“It’s targeted and action oriented with a one-year window so that it can be assessed before proceeding,” said Chief Administrative Officer Debbie Oyarzun. “We are breaking ground, but because it’s new, we need to figure out how we are going to go.”

Chaired by Economic Development Coordinator Schaun Goodeve, the working group will be comprised of members of the local business community, Town of Morinville staff and one Council member.

“We constructed this working group under the premise of what doesn’t work in other communities and why.” said Goodeve. ”We are looking for something of a ‘Dream Team’ from the business community. They have broad networks and connections and are busy with their current employment.”

Councillor Barry Turner was concerned about the message sent to the community by having administrative staff serve as Chair. “I would be more in favour of having the chair appointed by committee or approved by council,” he said.

Councillor Nicole Boutestein took umbrage with Goodeve’s suggestion of an Economic Development ‘Dream Team’ and was disheartened by the lack of community representation on the committee. “You don’t have the average citizen (on this committee). You don’t have to own a business or be a professional to sit on this committee,” she said, adding that the term ‘Dream Team’ reminded her of the ‘Old Boys Club.’

After a lengthy debate, Council approved the Terms of Reference for the new working group with the understanding that everything will be reviewed in a year’s time.

“We are picky because we care,” said Mayor Holmes. “This is one of the most important things we will do all year and we want to get this right,” Holmes.

Council Code of Conduct

Council unanimously approved a set of rules that will govern the way they behave and interact with each other, stakeholders and the community while in office. The document includes a statement of values, procedures, implications for policy breach, statutory provisions, and a commitment to a respectful workplace.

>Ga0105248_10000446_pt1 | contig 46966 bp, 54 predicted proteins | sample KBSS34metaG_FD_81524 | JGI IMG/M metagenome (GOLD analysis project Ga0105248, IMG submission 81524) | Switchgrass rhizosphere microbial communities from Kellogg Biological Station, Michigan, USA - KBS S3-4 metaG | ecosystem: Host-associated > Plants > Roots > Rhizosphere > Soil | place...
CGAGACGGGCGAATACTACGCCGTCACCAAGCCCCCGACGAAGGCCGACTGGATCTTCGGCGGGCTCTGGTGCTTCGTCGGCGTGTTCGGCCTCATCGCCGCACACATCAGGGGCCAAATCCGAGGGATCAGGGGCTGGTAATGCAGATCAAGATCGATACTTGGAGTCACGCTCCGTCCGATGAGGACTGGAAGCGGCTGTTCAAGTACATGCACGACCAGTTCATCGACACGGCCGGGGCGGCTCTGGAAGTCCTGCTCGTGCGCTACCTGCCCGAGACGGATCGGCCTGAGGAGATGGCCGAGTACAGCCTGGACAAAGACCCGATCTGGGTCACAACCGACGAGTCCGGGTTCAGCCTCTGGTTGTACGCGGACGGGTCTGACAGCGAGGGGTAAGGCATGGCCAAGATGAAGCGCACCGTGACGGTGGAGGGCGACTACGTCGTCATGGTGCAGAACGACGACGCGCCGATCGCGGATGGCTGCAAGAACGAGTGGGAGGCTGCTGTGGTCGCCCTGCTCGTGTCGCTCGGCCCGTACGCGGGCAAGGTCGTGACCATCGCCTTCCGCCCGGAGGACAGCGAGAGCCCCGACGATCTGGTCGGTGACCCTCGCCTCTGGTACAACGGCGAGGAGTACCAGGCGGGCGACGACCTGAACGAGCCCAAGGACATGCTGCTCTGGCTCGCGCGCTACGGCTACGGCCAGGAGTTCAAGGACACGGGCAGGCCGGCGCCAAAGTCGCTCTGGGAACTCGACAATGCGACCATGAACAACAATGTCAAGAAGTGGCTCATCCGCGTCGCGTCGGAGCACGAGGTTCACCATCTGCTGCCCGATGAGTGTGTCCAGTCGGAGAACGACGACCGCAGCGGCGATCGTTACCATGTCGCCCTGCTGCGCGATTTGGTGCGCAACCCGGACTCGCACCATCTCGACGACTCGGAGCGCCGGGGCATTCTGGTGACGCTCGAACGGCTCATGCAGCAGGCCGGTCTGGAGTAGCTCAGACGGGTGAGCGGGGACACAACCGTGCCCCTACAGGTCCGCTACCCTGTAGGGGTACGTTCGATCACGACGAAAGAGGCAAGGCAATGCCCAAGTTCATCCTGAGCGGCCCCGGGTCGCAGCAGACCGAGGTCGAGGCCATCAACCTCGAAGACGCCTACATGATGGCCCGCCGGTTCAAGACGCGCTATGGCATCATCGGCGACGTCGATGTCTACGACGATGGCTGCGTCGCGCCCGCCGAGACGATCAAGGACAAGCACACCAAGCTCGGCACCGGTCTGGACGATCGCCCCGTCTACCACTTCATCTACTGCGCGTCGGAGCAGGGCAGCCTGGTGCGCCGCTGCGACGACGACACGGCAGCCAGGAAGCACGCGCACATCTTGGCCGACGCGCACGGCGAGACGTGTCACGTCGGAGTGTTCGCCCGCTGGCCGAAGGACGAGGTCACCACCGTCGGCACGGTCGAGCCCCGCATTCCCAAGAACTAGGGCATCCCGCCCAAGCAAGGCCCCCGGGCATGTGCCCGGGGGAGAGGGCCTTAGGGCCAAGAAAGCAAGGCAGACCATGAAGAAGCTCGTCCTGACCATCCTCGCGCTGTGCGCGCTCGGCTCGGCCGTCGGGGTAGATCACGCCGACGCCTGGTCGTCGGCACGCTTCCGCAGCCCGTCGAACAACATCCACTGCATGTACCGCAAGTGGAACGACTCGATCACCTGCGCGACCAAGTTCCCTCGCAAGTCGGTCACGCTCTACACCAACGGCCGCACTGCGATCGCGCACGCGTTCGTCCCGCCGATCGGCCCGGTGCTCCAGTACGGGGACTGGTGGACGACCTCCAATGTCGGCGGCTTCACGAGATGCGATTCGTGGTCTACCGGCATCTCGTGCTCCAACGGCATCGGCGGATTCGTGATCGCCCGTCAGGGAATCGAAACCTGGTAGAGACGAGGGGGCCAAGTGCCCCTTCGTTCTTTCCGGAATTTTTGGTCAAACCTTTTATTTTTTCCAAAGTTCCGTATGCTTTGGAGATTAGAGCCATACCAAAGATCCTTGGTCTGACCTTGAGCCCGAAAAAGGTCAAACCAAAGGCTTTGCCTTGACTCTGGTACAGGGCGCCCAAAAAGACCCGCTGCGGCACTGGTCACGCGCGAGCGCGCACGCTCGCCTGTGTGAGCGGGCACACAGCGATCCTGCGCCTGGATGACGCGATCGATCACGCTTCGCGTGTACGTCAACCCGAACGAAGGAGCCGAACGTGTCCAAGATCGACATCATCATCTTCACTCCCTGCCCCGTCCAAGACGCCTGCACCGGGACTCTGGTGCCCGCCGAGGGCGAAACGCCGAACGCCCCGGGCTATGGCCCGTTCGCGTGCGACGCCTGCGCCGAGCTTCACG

“I am very comfortable with what’s in the document,” said Councillor Dafoe, adding that a brief paragraph on social media should be included. “I think a broader conversation needs to happen about a social media policy as a whole.”

CAO Oyarzun assured Council that Administration was in the process of finalizing a complete social media policy and would have it ready for an upcoming Council meeting.

Mayor Holmes suggested that social media be included in “the release of information to the public and to the media and through social media.”

Regional Collaboration Grant between Morinville and Sturgeon County

Council unanimously approved a resolution that would have the elected officials and administrations of both the Town of Morinville and Sturgeon County working collaboratively on joint opportunities and common interests.

Both municipalities will be co-signatories on a $50,000 grant application under the provincial Regional Collaboration Grant program sponsored by Municipal Affairs. Sturgeon County Council passed an identical resolution earlier on Tuesday during their regular Council meeting.

“The $50,000 is for collaborative governance with deliverables such as a strategic planning priorities document,” said CAO Oyarzun. “We wanted to keep it very vague because the actions will set the details of the outcome of this.”

Councillor Gord Putnam applauded the direction. “There is lots of room for us to work together and we’ll be off to a great start now and over the next four years.”

“In this day and age you cannot succeed without support of your friends,” concluded Mayor Holmes.